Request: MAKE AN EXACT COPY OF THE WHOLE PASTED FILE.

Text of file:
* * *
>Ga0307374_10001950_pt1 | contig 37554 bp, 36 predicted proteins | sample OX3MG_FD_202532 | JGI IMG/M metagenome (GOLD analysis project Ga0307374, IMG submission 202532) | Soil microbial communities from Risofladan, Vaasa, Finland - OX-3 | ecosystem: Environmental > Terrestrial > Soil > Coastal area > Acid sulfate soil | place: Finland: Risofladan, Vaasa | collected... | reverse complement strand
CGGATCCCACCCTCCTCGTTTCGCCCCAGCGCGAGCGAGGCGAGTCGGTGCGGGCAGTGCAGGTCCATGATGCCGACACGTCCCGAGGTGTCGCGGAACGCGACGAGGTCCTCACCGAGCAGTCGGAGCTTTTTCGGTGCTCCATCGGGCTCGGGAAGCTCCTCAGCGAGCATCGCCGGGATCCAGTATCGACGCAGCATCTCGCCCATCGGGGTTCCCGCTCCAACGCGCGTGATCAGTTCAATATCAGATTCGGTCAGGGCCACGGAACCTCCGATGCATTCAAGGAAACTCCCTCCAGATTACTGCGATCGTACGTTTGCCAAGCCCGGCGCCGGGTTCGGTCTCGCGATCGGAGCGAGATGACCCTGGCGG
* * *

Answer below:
>Ga0307374_10001950_pt1 | contig 37554 bp, 36 predicted proteins | sample OX3MG_FD_202532 | JGI IMG/M metagenome (GOLD analysis project Ga0307374, IMG submission 202532) | Soil microbial communities from Risofladan, Vaasa, Finland - OX-3 | ecosystem: Environmental > Terrestrial > Soil > Coastal area > Acid sulfate soil | place: Finland: Risofladan, Vaasa | collected... | reverse complement strand
CGGATCCCACCCTCCTCGTTTCGCCCCAGCGCGAGCGAGGCGAGTCGGTGCGGGCAGTGCAGGTCCATGATGCCGACACGTCCCGAGGTGTCGCGGAACGCGACGAGGTCCTCACCGAGCAGTCGGAGCTTTTTCGGTGCTCCATCGGGCTCGGGAAGCTCCTCAGCGAGCATCGCCGGGATCCAGTATCGACGCAGCATCTCGCCCATCGGGGTTCCCGCTCCAACGCGCGTGATCAGTTCAATATCAGATTCGGTCAGGGCCACGGAACCTCCGATGCATTCAAGGAAACTCCCTCCAGATTACTGCGATCGTACGTTTGCCAAGCCCGGCGCCGGGTTCGGTCTCGCGATCGGAGCGAGATGACCCTGGCGG